Monday, January 24, 2011

Abortion activists oppose regulations that, if enforced, could save women's lives

Melinda Henneberger, on the Kermit Gosnell cases:

This is where those of you who are pro-choice may well want to cross your arms over your chest, but the kind of regulation that if enforced might have prevented this atrocity is in all cases seen as an infringement by abortion rights advocates, and thus is strenuously opposed. In Evansville, Indiana, for instance, the pro-choice community was outraged in 2008 after county commissioners passed an ordinance requiring abortion clinic doctors to have hospital admitting privileges. As an Evansville Courier editorial decrying the ordinance put it, "Abortion rights groups see it as an attempt to harass abortion providers and to limit women's access to legal abortions.'' But wouldn't such a requirement also provide a degree of protection to women – particularly the poor, immigrant population Gosnell preyed upon? Not surprisingly, Gosnell had no such hospital admitting privileges, though he was well known to local hospital doctors who, the report says, regularly had to clean up after him, and treat patients like the 19-year-old who had to have a hysterectomy after Gosnell punctured her uterus.

Abortion-rights activists call such regulations "TRAP laws" – short for Targeted Regulation of Abortion Providers; these laws attempt to regulate abortion clinics at the same level of other outpatient surgical centers, for instance by requiring that hallways be wide enough to get a gurney through if something goes wrong. What difference could that possibly make? Well, it took Emergency Medical Service workers 20 minutes to get Karnamaya Mongar out of Gosnell's clinic and into an ambulance because the hallways were blocked and the emergency exit padlocked. (Here, Tarina Keene, the executive director of NARAL Pro-Choice Virginia, registers the standard complaint that such regulation is too costly and is "really just designed to shut these places down. It has nothing to do with medical care.")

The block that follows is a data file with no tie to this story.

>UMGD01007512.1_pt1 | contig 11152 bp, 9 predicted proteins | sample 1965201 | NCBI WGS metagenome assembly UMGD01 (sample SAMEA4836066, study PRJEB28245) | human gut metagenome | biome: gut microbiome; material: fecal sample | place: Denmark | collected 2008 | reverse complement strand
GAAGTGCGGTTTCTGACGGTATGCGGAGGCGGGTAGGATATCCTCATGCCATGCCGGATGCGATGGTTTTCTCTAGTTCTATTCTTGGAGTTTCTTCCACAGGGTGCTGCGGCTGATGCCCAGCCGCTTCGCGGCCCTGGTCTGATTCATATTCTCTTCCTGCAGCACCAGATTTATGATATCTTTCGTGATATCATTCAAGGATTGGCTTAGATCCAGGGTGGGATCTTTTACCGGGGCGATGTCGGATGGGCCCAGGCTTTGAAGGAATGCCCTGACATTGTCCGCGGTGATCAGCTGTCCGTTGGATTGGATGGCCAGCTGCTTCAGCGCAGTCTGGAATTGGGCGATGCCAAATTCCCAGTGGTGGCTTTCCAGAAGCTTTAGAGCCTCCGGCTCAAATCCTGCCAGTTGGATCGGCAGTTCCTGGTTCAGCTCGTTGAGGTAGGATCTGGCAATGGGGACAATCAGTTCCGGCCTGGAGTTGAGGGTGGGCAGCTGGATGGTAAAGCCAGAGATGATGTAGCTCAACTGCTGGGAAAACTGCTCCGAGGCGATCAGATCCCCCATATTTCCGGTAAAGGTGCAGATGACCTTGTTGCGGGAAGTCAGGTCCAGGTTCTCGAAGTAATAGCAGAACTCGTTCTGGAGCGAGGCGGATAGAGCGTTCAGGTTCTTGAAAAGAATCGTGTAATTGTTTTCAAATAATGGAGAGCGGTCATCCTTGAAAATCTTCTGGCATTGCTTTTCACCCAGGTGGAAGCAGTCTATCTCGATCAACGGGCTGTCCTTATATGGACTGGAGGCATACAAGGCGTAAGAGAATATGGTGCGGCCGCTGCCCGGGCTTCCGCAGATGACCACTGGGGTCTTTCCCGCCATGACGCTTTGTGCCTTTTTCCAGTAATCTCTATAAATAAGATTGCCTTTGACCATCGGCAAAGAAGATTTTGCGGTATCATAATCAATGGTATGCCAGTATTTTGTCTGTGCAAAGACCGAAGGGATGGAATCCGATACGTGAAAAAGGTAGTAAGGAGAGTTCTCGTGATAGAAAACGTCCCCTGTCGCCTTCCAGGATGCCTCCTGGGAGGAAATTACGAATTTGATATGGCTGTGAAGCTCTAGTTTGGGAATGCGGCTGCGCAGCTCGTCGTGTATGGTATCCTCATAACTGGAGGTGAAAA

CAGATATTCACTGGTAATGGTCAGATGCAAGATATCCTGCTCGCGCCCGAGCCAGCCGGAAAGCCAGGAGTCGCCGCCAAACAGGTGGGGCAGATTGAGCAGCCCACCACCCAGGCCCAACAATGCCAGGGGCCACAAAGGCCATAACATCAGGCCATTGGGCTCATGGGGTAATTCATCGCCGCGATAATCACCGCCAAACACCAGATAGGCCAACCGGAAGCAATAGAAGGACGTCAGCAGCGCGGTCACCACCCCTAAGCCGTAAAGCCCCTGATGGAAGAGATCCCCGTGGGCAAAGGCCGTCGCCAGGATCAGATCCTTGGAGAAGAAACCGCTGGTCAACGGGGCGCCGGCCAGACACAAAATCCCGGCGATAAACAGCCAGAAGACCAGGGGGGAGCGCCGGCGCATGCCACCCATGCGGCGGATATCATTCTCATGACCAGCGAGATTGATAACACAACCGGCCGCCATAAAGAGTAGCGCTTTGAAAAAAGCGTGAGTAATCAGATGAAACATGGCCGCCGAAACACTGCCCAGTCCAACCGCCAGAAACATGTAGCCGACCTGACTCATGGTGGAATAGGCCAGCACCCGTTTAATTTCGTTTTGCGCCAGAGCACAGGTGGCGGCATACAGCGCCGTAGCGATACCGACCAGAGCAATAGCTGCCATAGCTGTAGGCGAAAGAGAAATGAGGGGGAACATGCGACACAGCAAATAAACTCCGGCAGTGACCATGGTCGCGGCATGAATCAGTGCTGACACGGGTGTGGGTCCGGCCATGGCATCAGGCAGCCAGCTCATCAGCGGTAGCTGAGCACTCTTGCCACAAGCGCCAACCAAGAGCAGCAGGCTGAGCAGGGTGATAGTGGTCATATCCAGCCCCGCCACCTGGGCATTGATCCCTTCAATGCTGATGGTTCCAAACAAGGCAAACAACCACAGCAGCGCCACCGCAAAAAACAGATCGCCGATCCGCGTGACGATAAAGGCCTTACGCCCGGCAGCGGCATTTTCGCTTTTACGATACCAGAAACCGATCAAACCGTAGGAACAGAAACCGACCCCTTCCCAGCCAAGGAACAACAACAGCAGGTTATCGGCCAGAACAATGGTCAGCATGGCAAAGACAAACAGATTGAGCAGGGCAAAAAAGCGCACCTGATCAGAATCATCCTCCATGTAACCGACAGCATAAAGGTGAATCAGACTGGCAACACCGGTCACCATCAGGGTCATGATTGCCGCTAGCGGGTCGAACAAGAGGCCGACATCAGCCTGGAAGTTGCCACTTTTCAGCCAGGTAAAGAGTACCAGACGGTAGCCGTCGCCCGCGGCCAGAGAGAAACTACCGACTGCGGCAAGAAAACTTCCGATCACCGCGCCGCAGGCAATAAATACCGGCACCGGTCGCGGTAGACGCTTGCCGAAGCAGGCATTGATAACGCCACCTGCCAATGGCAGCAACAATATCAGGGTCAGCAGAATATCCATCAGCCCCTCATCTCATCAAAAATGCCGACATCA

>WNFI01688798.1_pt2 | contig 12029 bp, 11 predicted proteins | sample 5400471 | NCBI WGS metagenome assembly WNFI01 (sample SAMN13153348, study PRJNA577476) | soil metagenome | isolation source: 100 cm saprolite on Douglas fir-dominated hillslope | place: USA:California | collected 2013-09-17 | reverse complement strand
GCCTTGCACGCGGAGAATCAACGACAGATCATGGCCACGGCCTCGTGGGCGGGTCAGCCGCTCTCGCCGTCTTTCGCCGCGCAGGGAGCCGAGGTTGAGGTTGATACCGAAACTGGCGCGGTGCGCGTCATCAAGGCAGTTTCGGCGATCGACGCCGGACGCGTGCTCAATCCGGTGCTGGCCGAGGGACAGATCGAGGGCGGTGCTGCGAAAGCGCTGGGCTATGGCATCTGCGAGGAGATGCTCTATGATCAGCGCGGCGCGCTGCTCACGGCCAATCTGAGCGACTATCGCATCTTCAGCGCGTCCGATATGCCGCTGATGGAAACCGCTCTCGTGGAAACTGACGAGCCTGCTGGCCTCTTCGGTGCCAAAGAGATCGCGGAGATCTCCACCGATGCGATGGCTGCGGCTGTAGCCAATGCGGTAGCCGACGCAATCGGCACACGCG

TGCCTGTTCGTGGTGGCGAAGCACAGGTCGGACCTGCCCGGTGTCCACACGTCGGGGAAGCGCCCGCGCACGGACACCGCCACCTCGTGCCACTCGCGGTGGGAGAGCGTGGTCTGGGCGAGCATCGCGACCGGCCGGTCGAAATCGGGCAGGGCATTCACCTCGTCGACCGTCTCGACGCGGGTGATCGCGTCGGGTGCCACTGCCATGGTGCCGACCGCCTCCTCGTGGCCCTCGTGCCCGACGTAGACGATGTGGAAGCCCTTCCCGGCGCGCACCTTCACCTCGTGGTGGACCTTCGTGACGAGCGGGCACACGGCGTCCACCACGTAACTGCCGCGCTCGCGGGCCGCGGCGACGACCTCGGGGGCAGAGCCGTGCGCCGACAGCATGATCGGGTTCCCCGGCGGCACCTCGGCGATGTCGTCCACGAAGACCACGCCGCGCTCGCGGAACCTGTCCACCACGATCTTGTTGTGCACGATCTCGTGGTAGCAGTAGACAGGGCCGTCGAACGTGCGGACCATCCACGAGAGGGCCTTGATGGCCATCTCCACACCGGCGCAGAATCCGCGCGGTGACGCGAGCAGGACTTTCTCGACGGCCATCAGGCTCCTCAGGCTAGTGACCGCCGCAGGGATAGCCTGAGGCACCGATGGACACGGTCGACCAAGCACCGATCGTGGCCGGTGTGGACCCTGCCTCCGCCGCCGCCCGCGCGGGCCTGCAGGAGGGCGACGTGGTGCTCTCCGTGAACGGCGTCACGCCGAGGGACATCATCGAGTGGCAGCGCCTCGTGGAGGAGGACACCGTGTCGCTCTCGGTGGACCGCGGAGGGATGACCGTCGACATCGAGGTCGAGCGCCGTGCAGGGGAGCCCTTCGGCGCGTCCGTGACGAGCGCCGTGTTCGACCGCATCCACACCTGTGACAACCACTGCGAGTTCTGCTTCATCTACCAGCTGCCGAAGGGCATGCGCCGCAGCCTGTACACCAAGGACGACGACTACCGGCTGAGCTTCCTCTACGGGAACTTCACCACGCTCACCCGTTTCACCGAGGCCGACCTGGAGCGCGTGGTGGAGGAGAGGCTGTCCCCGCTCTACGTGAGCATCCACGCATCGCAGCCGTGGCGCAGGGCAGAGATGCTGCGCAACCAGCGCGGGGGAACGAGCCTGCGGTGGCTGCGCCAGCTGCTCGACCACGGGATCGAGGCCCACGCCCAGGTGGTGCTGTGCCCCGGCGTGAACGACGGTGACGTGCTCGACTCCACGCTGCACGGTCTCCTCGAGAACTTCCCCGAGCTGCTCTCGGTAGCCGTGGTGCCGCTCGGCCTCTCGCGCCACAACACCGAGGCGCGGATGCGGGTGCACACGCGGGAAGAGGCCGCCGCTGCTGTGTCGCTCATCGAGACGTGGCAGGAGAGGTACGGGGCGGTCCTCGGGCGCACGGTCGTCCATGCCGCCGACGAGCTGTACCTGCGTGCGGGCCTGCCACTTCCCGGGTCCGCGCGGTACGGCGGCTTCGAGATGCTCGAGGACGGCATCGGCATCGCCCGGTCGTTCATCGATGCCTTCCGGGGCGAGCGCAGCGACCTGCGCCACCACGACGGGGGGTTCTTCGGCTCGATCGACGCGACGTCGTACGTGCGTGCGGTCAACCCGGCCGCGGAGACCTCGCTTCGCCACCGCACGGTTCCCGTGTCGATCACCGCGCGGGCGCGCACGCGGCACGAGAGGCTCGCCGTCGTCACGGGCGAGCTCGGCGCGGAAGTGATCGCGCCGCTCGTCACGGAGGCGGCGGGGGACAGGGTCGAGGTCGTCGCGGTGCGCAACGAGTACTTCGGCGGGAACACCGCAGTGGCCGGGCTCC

Only, on the day of the annual marches marking the 38th anniversary of Roe v. Wade, I want to ask my pro-choice friends whether opposing all regulation is in fact in the best interest of the women I know you care about. Wherever you stand on this issue – and I am a liberal Catholic who is not pro-choice – we agree that what Gosnell is accused of doing exceeds all bounds of decency. But without regulation and enforcement, how can we be sure there aren't other Gosnells out there?

Even if there were no abortion laws, no abortion regulations, how do you know there isn't a Kermit Gosnell out there preying on women?

Even in a world of perfect access, there would always be a criminal out there ready to pounce on women and exploit their vulnerability.

It makes me wonder whether there isn't a Kermit Gosnell in Canada. Even if he worked in socialized medicine, who's to say no one would tell on him, or enforce the regulations?